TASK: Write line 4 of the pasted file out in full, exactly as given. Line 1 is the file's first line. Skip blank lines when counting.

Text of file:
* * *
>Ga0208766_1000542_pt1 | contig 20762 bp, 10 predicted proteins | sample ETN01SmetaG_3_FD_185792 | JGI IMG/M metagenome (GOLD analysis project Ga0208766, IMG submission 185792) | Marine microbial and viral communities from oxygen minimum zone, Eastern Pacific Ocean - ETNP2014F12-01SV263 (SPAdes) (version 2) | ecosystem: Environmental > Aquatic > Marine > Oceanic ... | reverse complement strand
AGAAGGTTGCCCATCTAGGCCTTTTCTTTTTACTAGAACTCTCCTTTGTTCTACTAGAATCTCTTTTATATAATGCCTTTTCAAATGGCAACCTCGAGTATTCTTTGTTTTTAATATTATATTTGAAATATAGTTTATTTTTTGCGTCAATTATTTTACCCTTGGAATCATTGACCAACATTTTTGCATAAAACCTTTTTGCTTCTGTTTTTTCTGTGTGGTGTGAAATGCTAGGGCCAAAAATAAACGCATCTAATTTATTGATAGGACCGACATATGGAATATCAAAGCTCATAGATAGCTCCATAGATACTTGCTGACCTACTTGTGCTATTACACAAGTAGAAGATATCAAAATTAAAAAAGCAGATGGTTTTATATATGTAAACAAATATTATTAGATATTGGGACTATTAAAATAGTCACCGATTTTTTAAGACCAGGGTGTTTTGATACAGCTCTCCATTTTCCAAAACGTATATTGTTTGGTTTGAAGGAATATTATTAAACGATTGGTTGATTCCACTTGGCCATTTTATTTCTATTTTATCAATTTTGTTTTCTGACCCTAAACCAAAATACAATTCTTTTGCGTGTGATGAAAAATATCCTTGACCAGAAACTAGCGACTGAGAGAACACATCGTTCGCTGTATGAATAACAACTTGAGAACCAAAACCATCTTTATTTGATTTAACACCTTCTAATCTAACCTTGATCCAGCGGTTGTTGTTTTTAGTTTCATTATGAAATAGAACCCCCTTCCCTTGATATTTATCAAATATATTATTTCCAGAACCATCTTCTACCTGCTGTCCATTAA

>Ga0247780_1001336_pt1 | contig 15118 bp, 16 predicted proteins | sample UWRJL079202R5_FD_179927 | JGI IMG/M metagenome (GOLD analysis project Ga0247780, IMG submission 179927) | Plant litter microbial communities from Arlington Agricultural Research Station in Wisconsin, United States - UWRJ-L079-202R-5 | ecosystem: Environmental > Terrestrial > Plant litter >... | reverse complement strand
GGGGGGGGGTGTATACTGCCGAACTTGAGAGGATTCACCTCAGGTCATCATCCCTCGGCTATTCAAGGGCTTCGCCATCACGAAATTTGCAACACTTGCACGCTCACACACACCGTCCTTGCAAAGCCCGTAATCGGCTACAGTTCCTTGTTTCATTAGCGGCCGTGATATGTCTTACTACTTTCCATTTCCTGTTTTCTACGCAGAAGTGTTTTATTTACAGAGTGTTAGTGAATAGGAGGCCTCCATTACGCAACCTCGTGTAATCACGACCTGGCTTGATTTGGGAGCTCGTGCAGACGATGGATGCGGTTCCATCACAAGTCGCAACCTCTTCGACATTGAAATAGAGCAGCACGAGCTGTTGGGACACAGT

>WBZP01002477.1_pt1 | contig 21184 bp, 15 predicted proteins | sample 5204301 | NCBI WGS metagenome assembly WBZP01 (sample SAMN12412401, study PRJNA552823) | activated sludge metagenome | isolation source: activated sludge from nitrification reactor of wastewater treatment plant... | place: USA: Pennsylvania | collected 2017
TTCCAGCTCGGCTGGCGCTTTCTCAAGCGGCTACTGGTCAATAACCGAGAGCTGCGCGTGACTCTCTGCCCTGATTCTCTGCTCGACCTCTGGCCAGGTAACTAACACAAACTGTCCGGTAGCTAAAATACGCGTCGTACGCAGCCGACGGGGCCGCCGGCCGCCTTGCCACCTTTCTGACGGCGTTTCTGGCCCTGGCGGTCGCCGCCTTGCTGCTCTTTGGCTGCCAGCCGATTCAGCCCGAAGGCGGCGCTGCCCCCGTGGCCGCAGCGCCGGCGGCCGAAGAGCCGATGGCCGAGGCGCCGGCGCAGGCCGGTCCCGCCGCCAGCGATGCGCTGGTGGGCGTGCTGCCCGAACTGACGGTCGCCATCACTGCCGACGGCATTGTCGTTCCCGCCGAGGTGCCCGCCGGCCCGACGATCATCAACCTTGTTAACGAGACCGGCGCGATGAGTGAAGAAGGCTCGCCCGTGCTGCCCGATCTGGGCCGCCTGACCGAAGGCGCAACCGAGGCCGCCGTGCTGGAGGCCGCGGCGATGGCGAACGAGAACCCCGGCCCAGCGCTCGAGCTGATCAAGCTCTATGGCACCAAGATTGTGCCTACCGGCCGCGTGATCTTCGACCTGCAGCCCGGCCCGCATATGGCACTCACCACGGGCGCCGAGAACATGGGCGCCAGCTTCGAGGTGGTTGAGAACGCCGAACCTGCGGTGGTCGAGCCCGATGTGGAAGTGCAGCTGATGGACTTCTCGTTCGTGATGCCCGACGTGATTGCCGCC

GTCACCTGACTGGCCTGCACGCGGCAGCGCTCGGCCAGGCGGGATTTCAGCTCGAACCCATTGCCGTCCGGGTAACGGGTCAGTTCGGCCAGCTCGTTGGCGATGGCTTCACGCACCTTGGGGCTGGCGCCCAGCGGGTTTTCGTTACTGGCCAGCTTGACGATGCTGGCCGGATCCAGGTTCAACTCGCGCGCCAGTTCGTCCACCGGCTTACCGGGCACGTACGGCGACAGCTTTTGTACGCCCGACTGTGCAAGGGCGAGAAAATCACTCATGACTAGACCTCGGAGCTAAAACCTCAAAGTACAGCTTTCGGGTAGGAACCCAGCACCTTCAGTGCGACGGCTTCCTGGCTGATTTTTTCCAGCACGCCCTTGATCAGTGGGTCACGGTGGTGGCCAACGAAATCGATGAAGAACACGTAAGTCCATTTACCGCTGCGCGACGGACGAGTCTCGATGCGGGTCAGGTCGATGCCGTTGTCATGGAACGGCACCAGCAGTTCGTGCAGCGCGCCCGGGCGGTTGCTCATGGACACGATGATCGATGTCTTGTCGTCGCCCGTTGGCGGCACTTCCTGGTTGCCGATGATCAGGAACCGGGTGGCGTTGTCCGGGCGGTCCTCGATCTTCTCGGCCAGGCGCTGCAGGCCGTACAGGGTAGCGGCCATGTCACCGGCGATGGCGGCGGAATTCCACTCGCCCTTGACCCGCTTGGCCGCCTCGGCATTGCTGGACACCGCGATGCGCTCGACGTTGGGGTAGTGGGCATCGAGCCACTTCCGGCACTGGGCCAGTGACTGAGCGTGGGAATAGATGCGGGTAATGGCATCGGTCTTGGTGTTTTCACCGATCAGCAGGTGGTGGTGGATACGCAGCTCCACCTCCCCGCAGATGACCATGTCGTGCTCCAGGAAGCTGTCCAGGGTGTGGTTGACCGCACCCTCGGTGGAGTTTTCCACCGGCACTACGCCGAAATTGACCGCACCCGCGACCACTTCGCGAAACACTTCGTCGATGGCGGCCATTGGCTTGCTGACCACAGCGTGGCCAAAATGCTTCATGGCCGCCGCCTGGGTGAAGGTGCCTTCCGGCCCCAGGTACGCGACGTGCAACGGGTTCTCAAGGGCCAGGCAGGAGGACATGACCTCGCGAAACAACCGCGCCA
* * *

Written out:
GGGGGGGGGTGTATACTGCCGAACTTGAGAGGATTCACCTCAGGTCATCATCCCTCGGCTATTCAAGGGCTTCGCCATCACGAAATTTGCAACACTTGCACGCTCACACACACCGTCCTTGCAAAGCCCGTAATCGGCTACAGTTCCTTGTTTCATTAGCGGCCGTGATATGTCTTACTACTTTCCATTTCCTGTTTTCTACGCAGAAGTGTTTTATTTACAGAGTGTTAGTGAATAGGAGGCCTCCATTACGCAACCTCGTGTAATCACGACCTGGCTTGATTTGGGAGCTCGTGCAGACGATGGATGCGGTTCCATCACAAGTCGCAACCTCTTCGACATTGAAATAGAGCAGCACGAGCTGTTGGGACACAGT